How metrics help treasury teams market their successes in good times.
Treasury teams get plenty of attention in financially volatile times, but in the good times their more mundane if still critical activities—reducing bank accounts, hedging foreign exchange, etc.—tend to go unnoticed.
- “If we don’t convey the value treasury provides in good times and in bad, no one else will,” said Ed Scott, senior executive advisor at NeuGroup and former treasurer at Caterpillar, who co-led a recent NeuGroup meeting of assistant treasurers. He added, “The losers are your people who are not getting the credit.”
Develop metrics. One peer group member said his treasury department recently completed a treasury transformation, implementing a treasury management system (TMS), rationalizing banks and creating pooling structures. A year ago it began developing metrics to measure progress and determine what had been done correctly or not.
- It’s all about the data. Pursuing metrics, he said, can’t be successful without “good, solid information.” Define, measure, analyze, improve and control, or DMAIC, is the Six Sigma methodology his team uses. “It’s all about quality and continuous improvement. That’s where the metrics help us go,” he said.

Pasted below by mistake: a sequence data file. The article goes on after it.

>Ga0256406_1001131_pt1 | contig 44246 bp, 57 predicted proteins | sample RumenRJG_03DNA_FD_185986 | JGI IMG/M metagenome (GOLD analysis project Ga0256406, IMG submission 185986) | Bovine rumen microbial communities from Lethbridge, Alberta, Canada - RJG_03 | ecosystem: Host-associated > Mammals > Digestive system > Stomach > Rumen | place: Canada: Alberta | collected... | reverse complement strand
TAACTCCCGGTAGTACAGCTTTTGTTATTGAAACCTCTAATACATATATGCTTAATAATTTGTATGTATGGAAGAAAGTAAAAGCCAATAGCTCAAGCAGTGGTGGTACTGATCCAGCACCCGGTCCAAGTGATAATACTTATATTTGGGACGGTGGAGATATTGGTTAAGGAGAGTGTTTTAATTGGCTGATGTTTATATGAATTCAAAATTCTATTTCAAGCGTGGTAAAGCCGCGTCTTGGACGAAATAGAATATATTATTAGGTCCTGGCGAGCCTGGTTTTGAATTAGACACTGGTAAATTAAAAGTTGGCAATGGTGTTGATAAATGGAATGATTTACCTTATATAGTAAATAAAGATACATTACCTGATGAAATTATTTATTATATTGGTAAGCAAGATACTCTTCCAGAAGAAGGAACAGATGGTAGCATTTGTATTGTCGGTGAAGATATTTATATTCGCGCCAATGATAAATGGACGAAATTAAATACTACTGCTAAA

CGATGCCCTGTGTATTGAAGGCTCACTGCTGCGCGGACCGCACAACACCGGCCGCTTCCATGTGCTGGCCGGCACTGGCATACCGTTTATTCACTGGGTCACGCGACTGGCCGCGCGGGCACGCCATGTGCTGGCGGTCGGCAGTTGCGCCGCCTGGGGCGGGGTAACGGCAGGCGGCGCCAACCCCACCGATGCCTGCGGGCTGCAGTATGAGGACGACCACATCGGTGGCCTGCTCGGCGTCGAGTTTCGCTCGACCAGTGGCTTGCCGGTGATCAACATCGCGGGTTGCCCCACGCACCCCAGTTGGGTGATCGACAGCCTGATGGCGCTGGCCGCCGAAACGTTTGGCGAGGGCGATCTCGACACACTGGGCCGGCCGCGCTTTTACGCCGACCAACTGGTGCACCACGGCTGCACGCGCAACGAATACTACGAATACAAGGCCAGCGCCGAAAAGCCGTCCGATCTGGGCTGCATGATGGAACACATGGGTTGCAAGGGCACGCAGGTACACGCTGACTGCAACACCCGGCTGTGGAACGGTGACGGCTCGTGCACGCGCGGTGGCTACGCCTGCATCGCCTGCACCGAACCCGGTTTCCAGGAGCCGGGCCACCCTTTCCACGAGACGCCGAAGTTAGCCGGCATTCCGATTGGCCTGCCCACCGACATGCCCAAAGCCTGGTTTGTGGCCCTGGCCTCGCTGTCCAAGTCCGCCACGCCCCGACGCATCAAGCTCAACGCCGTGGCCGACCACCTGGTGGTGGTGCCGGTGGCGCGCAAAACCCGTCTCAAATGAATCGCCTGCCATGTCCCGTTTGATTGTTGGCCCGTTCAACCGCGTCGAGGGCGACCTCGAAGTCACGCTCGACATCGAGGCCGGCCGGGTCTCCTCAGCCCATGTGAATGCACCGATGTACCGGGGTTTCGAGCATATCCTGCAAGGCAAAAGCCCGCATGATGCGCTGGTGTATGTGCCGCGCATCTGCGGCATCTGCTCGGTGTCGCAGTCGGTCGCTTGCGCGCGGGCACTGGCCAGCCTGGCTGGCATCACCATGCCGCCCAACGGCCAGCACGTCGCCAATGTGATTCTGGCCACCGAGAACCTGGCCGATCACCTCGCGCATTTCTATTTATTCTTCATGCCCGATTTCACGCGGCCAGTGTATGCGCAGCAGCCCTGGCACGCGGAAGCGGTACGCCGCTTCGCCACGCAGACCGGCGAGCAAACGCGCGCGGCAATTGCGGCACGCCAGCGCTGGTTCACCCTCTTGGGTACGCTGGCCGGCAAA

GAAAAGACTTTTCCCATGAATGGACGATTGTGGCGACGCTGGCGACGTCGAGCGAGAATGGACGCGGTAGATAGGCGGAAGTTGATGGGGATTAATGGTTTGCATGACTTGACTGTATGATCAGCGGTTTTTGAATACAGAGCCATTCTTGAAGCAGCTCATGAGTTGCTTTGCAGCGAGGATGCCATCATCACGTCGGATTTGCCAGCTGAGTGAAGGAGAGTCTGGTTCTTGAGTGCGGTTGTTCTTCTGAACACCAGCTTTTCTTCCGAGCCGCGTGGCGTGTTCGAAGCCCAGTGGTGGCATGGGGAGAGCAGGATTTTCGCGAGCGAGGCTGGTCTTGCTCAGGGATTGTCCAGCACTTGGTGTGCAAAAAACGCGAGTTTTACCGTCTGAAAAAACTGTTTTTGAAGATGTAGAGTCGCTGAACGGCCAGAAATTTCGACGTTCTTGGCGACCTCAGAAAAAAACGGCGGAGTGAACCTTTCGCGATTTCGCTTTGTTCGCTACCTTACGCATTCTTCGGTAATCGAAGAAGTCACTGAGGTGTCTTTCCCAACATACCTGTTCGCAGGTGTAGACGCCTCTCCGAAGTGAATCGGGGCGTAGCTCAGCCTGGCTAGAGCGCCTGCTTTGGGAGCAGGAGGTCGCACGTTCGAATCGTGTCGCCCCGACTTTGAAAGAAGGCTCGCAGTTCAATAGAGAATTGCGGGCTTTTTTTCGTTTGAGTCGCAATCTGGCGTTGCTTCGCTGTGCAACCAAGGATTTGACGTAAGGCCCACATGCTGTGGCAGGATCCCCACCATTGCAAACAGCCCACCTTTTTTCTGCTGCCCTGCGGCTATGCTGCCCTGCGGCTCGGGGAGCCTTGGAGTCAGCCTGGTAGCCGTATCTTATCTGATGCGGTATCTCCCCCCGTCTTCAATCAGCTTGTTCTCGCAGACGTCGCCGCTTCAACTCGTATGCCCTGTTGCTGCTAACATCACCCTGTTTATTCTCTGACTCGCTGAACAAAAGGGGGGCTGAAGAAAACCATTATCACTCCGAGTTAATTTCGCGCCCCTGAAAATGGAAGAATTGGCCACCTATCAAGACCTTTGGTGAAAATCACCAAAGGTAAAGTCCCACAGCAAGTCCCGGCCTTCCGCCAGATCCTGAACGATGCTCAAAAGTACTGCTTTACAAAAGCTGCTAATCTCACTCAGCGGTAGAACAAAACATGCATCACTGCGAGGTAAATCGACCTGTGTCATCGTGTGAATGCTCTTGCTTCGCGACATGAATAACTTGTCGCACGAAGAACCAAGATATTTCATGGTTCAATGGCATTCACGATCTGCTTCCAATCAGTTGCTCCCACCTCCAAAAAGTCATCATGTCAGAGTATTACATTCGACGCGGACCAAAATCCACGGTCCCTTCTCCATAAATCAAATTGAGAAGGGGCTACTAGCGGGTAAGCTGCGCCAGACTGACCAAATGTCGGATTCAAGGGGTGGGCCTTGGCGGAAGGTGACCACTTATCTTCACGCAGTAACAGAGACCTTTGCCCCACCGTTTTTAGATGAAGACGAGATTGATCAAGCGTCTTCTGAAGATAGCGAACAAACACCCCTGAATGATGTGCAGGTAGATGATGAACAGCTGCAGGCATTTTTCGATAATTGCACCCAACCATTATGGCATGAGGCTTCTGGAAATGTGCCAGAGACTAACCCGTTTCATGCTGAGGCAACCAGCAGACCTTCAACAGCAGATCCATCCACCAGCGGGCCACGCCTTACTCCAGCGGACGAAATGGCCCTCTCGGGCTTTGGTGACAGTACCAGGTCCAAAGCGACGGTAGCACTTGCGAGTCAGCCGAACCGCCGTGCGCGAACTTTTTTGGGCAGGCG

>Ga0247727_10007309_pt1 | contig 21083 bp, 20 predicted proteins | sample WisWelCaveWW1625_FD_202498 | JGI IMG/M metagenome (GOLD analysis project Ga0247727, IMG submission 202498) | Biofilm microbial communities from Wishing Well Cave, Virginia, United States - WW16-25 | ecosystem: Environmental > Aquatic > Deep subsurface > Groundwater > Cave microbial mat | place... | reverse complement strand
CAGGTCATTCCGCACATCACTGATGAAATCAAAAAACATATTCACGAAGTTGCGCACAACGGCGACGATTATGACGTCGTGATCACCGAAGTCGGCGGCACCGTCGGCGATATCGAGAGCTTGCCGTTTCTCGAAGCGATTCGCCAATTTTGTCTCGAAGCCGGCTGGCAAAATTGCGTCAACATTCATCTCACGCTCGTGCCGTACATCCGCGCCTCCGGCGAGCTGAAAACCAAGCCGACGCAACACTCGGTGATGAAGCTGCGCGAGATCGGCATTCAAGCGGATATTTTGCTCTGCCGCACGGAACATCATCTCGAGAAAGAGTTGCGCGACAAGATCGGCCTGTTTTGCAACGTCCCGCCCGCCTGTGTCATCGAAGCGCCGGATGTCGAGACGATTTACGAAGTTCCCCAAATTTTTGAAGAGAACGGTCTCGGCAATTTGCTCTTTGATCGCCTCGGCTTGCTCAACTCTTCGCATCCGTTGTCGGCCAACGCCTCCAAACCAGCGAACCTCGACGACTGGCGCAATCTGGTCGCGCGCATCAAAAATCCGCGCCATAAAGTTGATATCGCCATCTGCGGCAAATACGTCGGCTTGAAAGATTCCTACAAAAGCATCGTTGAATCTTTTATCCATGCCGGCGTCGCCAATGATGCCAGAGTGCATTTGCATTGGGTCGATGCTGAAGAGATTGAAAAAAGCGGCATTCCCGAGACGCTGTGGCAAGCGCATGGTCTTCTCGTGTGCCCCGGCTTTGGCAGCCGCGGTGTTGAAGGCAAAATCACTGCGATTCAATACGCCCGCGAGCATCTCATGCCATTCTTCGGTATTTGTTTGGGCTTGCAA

He displayed 14 metrics his team applies today under the categories of cash, currency, credit cards, bank fees and insurance, and he noted several others under consideration in areas such as treasury-staff productivity and financial metrics including hedging performance, FX spreads and cash-flow forecasting accuracy.
Trends, not points in time. The member said viewing a metric at a point in time provides little value. Instead, analyzing the trend is “where you really start to learn what you’re doing, and it generates lots of questions about the process,” he said. He noted activity-based metrics, such as how many banks the company has or its cash balances, provide important information. The most critical metrics to drive improvement are performance-based ones, such as how many banks and bank accounts have been eliminated, or how much interest was earned.
CFO stories. Mr. Scott noted that reducing the number of bank accounts also cuts fraud, bank fees and labor costs. “So how do you translate those things into the story your CFO wants to hear? What’s the value of doing that?” he asked the group.
The presenting member said treasury must create and monitor meaningful metrics that make a difference in the business and are actually read by the C-Suite:
- Focus. Report what’s most important.
- Display. Use effective graphics to deliver the message.
- Be concise. Deliver a clear, easy-to-understand message.